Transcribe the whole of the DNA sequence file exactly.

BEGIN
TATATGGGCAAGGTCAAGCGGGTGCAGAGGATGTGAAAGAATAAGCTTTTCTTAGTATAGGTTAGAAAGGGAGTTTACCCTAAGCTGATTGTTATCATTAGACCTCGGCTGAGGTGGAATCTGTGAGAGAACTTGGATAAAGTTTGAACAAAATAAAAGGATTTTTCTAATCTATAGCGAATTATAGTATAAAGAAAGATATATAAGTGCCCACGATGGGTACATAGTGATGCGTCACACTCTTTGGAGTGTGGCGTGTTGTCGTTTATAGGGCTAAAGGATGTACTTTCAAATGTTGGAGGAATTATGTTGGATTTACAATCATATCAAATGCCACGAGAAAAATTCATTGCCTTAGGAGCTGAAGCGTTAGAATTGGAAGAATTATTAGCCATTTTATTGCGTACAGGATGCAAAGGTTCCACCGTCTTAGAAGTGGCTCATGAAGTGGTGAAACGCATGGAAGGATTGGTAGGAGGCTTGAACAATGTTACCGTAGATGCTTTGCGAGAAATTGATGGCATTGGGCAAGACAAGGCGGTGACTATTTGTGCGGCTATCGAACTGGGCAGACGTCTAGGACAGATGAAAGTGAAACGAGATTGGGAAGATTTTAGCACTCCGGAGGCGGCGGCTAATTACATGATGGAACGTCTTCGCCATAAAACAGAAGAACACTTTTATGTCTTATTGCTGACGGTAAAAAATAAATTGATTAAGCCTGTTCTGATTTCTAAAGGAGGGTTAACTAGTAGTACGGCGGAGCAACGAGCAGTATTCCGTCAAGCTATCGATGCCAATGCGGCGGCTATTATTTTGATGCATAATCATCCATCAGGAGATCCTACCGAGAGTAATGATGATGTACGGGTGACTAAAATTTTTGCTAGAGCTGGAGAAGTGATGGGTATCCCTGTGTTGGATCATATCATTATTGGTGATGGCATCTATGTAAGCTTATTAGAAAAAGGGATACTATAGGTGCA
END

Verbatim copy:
TATATGGGCAAGGTCAAGCGGGTGCAGAGGATGTGAAAGAATAAGCTTTTCTTAGTATAGGTTAGAAAGGGAGTTTACCCTAAGCTGATTGTTATCATTAGACCTCGGCTGAGGTGGAATCTGTGAGAGAACTTGGATAAAGTTTGAACAAAATAAAAGGATTTTTCTAATCTATAGCGAATTATAGTATAAAGAAAGATATATAAGTGCCCACGATGGGTACATAGTGATGCGTCACACTCTTTGGAGTGTGGCGTGTTGTCGTTTATAGGGCTAAAGGATGTACTTTCAAATGTTGGAGGAATTATGTTGGATTTACAATCATATCAAATGCCACGAGAAAAATTCATTGCCTTAGGAGCTGAAGCGTTAGAATTGGAAGAATTATTAGCCATTTTATTGCGTACAGGATGCAAAGGTTCCACCGTCTTAGAAGTGGCTCATGAAGTGGTGAAACGCATGGAAGGATTGGTAGGAGGCTTGAACAATGTTACCGTAGATGCTTTGCGAGAAATTGATGGCATTGGGCAAGACAAGGCGGTGACTATTTGTGCGGCTATCGAACTGGGCAGACGTCTAGGACAGATGAAAGTGAAACGAGATTGGGAAGATTTTAGCACTCCGGAGGCGGCGGCTAATTACATGATGGAACGTCTTCGCCATAAAACAGAAGAACACTTTTATGTCTTATTGCTGACGGTAAAAAATAAATTGATTAAGCCTGTTCTGATTTCTAAAGGAGGGTTAACTAGTAGTACGGCGGAGCAACGAGCAGTATTCCGTCAAGCTATCGATGCCAATGCGGCGGCTATTATTTTGATGCATAATCATCCATCAGGAGATCCTACCGAGAGTAATGATGATGTACGGGTGACTAAAATTTTTGCTAGAGCTGGAGAAGTGATGGGTATCCCTGTGTTGGATCATATCATTATTGGTGATGGCATCTATGTAAGCTTATTAGAAAAAGGGATACTATAGGTGCA